Dram (unit)

Source: Wikipedia, the free encyclopedia.

The dram (alternative British spelling drachm;

avoirdupois system, and both a unit of mass and a unit of volume in the apothecaries' system.[2] It was originally both a coin and a weight in ancient Greece.[4] The unit of volume is more correctly called a fluid dram, fluid drachm, fluidram or fluidrachm (abbreviated fl dr, ƒ 3, or ).[1][2]: C-17 [3][5][6][7]

Ancient unit of mass

  • The Attic Greek drachma (δραχμή) was a weight of 6 obols, 1100 Greek mina, or about 4.37 grams.[8]
  • The Roman drachma was a weight of 196 Roman pounds, or about 3.41 grams.[9][10]

A coin weighing one drachma is known as a

drachm, which was itself based on the Roman dram/drachm.

British unit of mass

The British Weights and Measures Act of 1878 introduced verification and consequent stamping of apothecary weights, making them officially recognized units of measurement. By 1900, Britain had enforced the distinction between the avoirdupois and apothecaries' versions by making the spelling different:[11]

  • dram now meant only avoirdupois drams, which were 116 of an avoirdupois ounce. An ounce consisted of 437.5 grains, thus making the dram approximately 27.34 grains.
  • drachm now meant only apothecaries' drachms, which were 18 of an apothecaries' ounce of 480 grains, thus equal to 60 grains.

Modern unit of mass

In the

grains,[2]: C-6  or exactly 1.7718451953125 grams.[2]
: C-14 

In the

troy ounce (oz t), respectively).[2]: C-6–C-7  The dram apothecaries is equal to scruples (s ap or ℈) or 60 grains (gr),[2]: C-7  or exactly 3.8879346 grams.[2]
: C-14 

"Dram" is also used as a measure of the powder charge in a shotgun shell, representing the equivalent of black powder in drams avoirdupois.[13]

Unit of volume

The fluid dram (or fluid drachm in British spelling[14]) is defined as 18 of a fluid ounce,[2]: C-5, C-7  and is exactly equal to:


teaspoonful has been considered equal to one fluid dram for medical prescriptions.[16] However, by 1876 the teaspoon had grown considerably larger than it was previously, measuring 80–85 minims.[17] As there are 60 minims in a fluid dram,[2]: C-5, C-7  using this equivalent for the dosage of medicine was no longer suitable.[17] Today's US teaspoon is equivalent to exactly 4.92892159375 ml, which is also 16 US fluid ounces, 1+13 US fluid drams,[2]: C-18  or 80 US minims.[2]
: C-5 

While pharmaceuticals are measured nowadays exclusively in metric units, fluid drams are still used to measure the capacity of pill containers.

Dram is used informally to mean a small amount of

spirituous liquor, especially Scotch whisky.[18][4] The unit is referenced by the phrase dram shop, the U.S. legal term for an establishment that serves alcoholic beverages.[19]

In popular culture

The line "Where'd you get your whiskey, where'd you get your dram?" appears in some versions of the traditional pre–Civil War American song "Cindy".[20] In the Monty Python's song "The Bruces' Philosophers Song", there is the line "Hobbes was fond of his dram". In the old-time music tradition of the United States, there is a tune entitled "Gie the Fiddler a Dram",[21][22] "gie" being the Scots language word for "give", brought over by immigrants and commonly used by their descendants in Appalachia at the time of writing.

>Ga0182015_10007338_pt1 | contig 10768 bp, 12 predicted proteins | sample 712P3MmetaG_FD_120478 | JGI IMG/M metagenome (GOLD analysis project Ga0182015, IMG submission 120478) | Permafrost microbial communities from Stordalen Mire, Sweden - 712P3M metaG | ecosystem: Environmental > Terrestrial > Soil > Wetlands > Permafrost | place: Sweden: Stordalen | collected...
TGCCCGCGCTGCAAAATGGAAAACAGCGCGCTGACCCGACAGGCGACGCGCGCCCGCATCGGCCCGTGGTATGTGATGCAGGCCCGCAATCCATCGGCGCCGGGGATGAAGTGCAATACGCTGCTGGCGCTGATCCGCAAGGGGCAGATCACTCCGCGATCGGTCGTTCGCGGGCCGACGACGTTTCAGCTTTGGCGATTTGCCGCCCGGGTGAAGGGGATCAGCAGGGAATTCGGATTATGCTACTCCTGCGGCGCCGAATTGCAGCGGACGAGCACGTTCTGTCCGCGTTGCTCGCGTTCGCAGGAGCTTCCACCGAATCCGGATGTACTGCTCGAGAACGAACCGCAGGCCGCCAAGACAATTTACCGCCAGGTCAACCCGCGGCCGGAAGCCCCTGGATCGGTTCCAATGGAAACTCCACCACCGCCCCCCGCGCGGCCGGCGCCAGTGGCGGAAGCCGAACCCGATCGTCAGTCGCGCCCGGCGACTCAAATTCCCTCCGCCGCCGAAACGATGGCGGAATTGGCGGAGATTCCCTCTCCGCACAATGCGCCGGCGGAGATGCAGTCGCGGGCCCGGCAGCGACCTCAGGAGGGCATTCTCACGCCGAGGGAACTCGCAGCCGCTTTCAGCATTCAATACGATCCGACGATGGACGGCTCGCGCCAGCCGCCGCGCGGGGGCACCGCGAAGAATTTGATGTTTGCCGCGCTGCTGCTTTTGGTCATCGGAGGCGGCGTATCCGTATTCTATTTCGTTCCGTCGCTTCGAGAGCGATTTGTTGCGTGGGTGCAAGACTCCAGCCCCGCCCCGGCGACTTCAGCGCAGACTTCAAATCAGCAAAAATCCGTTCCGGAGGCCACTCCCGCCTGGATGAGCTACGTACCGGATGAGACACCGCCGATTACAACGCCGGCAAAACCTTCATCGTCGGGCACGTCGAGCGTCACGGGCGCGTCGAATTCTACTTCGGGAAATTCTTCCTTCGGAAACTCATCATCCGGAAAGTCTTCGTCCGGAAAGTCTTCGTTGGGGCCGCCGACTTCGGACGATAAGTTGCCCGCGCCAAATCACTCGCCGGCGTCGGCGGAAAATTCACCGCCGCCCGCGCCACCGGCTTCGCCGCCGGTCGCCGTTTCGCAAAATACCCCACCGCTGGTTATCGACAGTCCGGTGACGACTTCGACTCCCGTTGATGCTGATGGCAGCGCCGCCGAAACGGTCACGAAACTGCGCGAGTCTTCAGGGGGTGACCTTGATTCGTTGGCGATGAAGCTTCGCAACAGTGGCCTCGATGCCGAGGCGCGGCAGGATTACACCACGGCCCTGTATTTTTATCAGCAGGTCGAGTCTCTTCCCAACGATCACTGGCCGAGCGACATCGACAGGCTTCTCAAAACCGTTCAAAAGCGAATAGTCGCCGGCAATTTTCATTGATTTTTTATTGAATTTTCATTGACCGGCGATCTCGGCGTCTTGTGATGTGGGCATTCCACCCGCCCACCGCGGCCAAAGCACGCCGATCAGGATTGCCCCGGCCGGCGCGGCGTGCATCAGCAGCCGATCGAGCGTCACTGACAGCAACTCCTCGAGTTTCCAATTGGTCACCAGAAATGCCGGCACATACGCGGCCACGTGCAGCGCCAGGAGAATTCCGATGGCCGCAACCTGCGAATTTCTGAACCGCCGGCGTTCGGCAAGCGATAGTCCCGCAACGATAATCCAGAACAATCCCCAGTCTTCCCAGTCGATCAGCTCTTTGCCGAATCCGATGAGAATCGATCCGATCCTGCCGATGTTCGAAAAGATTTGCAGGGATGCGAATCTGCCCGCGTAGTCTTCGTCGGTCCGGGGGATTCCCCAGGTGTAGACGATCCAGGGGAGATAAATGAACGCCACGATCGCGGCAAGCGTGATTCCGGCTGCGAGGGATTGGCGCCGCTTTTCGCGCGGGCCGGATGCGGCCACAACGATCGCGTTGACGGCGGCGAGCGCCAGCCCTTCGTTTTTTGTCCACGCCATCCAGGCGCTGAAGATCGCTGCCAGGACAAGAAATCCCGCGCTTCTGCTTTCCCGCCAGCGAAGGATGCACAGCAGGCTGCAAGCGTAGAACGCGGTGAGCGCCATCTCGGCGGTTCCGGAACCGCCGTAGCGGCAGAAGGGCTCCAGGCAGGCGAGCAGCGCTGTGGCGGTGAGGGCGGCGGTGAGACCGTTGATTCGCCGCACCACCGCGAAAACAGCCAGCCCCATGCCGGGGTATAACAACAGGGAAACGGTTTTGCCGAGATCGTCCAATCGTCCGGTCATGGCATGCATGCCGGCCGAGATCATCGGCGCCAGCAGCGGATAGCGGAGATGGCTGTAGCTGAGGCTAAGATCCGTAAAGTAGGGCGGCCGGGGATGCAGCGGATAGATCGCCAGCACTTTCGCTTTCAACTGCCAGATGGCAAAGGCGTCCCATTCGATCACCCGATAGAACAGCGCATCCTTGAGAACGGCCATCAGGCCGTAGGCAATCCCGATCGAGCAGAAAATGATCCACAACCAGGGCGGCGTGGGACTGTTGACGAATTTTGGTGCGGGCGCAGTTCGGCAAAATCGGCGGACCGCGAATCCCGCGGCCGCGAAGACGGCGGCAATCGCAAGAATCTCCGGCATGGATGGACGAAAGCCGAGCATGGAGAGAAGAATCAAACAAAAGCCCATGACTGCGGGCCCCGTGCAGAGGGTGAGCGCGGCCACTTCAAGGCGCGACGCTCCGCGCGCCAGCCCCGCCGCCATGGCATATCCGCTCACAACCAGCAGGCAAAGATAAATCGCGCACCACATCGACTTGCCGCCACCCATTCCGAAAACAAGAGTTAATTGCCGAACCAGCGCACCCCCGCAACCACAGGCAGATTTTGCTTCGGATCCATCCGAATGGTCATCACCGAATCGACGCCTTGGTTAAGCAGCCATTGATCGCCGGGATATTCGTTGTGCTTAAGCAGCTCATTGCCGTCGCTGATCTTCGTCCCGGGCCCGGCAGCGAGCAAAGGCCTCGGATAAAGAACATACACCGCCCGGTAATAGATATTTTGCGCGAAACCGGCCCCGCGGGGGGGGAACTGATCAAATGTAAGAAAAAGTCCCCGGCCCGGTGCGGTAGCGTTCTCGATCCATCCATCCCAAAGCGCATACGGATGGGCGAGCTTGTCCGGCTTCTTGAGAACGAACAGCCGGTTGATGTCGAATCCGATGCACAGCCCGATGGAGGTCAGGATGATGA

In the episode "Double Indecency" of the TV series Archer, the character Cheryl/Carol was carrying around 10 drams of Vole's blood and even offered to pay for a taxi ride with it.

In Frank Herbert's Dune, the Fremen employ a sophisticated measurement system that involves the drachm (and fractions thereof) to accurately count and economize water, an ultra-precious resource on their home, the desert planet Arrakis.


  1. ^
    New English Dictionary
    , 1897.
  2. ^
    OCLC 58927093
    . Retrieved 1 July 2012.
  3. ^ . Retrieved 2 July 2012.
  4. ^
    New English Dictionary
    , 1897.
  5. .
  6. . Retrieved 2 July 2012. Definition of FLUIDRAM: variant of fluid dram
  7. .
  8. . Retrieved 30 June 2012.
  9. ^ Smith, William (1886). Dictionary of Greek and Roman Antiquities (3rd American ed.). New York: Harper & Brothers. p. 1062. Retrieved 1 July 2012.
  10. ^ Ramsay, William Wardlaw (1883). An elementary manual of Roman antiquities (7th ed.). London: Charles Griffin and Company. p. 206. Retrieved 1 July 2012.
  11. ^ "Apothecaries Weights". Retrieved 2016-09-21.
  12. OCLC 610190761. Archived from the original
    (PDF) on 3 June 2011. Retrieved 1 July 2012.
  13. . Retrieved 1 July 2012.
  14. ^ "The Weights and Measures Act 1985 (Metrication) (Amendment) Order 1994". www.legislation.gov.uk.
  15. OCLC 33237616
    . Retrieved 1 July 2012.
  16. New English Dictionary
    , 1911.
  17. ^ .
  18. ^ "Why is a measure of whisky called a dram?". TopWhiskies. Retrieved 2022-04-10.
  19. ^ Ritter, Francis D. (2000). Successful Personal Injury Investigation: Master the Techniques of Finding the Facts that Win Cases for Plaintiff Attorneys (First ed.). Oceanside, California: Diverse Publications. p. 804.
  20. ^ Erbsen, Wayne (1993). Front Porch Songs, Jokes & Stories. Native Ground. p. 12.
  21. ^ "The Milliner - Koken Collection of American Fiddle Tunes". slippery-hill.com. Archived from the original on 8 October 2015. Retrieved 15 September 2015.
  22. ^ Brown, John. Gie the fiddler a dram. Rec. May 1939 by Herbert Halpert. Lib. of Cong. Web. 15 September 2015. <http://www.loc.gov/item/afc9999005.7452>.

External links